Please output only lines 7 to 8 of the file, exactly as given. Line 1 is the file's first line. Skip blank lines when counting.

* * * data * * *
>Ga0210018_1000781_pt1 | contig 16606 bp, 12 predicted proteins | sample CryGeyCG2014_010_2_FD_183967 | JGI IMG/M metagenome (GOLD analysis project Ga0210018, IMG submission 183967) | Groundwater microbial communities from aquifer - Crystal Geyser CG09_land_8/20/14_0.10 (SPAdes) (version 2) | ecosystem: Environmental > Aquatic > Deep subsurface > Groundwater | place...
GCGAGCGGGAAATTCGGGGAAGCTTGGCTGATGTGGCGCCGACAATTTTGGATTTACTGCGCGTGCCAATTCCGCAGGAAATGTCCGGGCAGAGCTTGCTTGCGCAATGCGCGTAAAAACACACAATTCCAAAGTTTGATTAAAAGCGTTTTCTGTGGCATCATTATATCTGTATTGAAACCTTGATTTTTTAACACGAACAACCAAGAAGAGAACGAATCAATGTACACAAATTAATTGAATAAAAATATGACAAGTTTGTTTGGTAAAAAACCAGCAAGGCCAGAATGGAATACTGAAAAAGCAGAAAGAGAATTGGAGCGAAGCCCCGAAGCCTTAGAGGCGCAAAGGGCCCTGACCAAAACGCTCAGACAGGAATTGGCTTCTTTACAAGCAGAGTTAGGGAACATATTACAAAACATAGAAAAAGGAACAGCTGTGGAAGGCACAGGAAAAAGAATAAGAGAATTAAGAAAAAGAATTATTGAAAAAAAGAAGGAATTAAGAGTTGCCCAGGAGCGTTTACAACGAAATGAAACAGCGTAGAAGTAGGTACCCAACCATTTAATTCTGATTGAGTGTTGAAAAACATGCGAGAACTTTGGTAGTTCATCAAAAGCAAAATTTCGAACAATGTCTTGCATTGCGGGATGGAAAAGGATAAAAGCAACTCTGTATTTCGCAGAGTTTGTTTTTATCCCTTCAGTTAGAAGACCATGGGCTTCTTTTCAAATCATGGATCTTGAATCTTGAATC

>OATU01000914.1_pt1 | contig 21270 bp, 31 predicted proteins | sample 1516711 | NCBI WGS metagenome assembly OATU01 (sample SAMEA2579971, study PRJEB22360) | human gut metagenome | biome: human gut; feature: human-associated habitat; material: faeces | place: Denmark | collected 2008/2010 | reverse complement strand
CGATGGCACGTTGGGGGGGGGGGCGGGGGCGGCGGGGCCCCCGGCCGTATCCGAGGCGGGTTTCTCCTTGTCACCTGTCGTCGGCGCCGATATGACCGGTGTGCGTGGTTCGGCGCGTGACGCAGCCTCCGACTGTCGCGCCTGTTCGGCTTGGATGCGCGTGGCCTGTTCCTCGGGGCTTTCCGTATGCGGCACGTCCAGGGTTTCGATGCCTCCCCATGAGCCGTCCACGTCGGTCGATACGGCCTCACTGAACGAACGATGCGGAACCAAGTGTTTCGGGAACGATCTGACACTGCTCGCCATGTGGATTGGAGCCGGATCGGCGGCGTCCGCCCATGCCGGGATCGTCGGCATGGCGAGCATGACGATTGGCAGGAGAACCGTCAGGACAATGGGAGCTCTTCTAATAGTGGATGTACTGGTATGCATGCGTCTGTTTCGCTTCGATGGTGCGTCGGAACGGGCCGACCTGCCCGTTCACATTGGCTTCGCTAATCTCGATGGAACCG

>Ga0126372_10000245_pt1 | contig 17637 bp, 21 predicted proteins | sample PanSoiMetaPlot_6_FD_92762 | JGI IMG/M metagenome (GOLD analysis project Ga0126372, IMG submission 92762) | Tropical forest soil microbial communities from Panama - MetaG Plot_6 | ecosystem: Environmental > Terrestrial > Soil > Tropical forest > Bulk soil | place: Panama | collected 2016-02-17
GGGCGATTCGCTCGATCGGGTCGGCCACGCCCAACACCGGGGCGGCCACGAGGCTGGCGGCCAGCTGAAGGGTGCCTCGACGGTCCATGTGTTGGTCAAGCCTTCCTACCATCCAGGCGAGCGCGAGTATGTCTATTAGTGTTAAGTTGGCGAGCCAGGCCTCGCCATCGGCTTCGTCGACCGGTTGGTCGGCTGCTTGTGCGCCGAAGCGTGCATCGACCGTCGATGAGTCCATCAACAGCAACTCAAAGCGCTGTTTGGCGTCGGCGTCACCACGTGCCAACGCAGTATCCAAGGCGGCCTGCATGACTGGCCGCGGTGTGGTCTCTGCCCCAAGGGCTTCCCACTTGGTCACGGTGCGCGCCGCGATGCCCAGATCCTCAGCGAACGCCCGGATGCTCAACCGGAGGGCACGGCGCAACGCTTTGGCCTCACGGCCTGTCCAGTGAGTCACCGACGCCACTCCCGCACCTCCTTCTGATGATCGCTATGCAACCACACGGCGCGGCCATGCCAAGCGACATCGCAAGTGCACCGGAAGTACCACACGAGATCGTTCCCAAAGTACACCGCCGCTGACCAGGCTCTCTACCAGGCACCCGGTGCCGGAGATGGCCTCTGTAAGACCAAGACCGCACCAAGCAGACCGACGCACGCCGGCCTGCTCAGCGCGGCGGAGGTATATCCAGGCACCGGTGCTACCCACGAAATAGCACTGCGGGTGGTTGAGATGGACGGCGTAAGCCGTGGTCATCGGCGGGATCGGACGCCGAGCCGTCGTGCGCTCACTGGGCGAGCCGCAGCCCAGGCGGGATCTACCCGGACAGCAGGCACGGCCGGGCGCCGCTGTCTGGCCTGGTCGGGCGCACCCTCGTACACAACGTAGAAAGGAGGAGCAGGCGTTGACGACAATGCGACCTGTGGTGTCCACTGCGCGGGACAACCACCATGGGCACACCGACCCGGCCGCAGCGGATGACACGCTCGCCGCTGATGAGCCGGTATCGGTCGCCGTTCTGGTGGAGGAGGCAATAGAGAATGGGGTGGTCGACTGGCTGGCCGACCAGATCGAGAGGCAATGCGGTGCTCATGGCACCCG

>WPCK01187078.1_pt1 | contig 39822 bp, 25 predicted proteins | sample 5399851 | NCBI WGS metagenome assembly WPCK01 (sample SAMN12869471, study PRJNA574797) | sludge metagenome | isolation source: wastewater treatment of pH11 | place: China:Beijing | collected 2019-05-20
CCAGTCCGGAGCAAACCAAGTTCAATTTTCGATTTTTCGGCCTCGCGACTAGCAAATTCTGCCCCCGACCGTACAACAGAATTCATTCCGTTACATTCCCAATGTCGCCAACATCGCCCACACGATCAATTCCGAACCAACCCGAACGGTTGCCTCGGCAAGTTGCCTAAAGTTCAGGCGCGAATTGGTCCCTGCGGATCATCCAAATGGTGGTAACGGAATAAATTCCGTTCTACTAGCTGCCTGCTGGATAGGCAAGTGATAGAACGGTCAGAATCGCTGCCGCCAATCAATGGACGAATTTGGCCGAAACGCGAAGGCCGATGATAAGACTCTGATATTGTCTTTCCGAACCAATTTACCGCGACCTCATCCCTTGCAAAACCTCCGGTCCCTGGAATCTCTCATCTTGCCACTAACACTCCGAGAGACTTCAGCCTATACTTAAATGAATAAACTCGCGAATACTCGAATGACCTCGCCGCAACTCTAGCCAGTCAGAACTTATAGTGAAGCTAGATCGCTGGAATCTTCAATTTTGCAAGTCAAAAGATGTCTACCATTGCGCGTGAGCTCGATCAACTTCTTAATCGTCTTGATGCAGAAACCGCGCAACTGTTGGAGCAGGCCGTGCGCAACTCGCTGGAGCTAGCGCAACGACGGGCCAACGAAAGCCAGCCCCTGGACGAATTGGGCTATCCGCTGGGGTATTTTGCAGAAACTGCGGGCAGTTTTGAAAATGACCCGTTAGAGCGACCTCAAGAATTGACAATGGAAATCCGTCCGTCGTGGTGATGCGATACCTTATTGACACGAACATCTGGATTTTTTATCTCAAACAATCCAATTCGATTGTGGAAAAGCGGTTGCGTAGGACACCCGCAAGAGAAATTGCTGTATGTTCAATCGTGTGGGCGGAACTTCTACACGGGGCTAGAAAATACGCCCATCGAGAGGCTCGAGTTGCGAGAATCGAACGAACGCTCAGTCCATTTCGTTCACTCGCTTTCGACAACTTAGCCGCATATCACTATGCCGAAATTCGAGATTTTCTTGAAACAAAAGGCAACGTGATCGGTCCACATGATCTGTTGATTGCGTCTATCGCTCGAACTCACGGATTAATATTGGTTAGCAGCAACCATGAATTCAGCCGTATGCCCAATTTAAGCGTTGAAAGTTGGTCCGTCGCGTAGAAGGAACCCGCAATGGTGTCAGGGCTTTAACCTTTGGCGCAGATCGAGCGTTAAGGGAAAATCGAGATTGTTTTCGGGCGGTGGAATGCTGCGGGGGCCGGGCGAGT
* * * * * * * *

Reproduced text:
>WPCK01187078.1_pt1 | contig 39822 bp, 25 predicted proteins | sample 5399851 | NCBI WGS metagenome assembly WPCK01 (sample SAMN12869471, study PRJNA574797) | sludge metagenome | isolation source: wastewater treatment of pH11 | place: China:Beijing | collected 2019-05-20
CCAGTCCGGAGCAAACCAAGTTCAATTTTCGATTTTTCGGCCTCGCGACTAGCAAATTCTGCCCCCGACCGTACAACAGAATTCATTCCGTTACATTCCCAATGTCGCCAACATCGCCCACACGATCAATTCCGAACCAACCCGAACGGTTGCCTCGGCAAGTTGCCTAAAGTTCAGGCGCGAATTGGTCCCTGCGGATCATCCAAATGGTGGTAACGGAATAAATTCCGTTCTACTAGCTGCCTGCTGGATAGGCAAGTGATAGAACGGTCAGAATCGCTGCCGCCAATCAATGGACGAATTTGGCCGAAACGCGAAGGCCGATGATAAGACTCTGATATTGTCTTTCCGAACCAATTTACCGCGACCTCATCCCTTGCAAAACCTCCGGTCCCTGGAATCTCTCATCTTGCCACTAACACTCCGAGAGACTTCAGCCTATACTTAAATGAATAAACTCGCGAATACTCGAATGACCTCGCCGCAACTCTAGCCAGTCAGAACTTATAGTGAAGCTAGATCGCTGGAATCTTCAATTTTGCAAGTCAAAAGATGTCTACCATTGCGCGTGAGCTCGATCAACTTCTTAATCGTCTTGATGCAGAAACCGCGCAACTGTTGGAGCAGGCCGTGCGCAACTCGCTGGAGCTAGCGCAACGACGGGCCAACGAAAGCCAGCCCCTGGACGAATTGGGCTATCCGCTGGGGTATTTTGCAGAAACTGCGGGCAGTTTTGAAAATGACCCGTTAGAGCGACCTCAAGAATTGACAATGGAAATCCGTCCGTCGTGGTGATGCGATACCTTATTGACACGAACATCTGGATTTTTTATCTCAAACAATCCAATTCGATTGTGGAAAAGCGGTTGCGTAGGACACCCGCAAGAGAAATTGCTGTATGTTCAATCGTGTGGGCGGAACTTCTACACGGGGCTAGAAAATACGCCCATCGAGAGGCTCGAGTTGCGAGAATCGAACGAACGCTCAGTCCATTTCGTTCACTCGCTTTCGACAACTTAGCCGCATATCACTATGCCGAAATTCGAGATTTTCTTGAAACAAAAGGCAACGTGATCGGTCCACATGATCTGTTGATTGCGTCTATCGCTCGAACTCACGGATTAATATTGGTTAGCAGCAACCATGAATTCAGCCGTATGCCCAATTTAAGCGTTGAAAGTTGGTCCGTCGCGTAGAAGGAACCCGCAATGGTGTCAGGGCTTTAACCTTTGGCGCAGATCGAGCGTTAAGGGAAAATCGAGATTGTTTTCGGGCGGTGGAATGCTGCGGGGGCCGGGCGAGT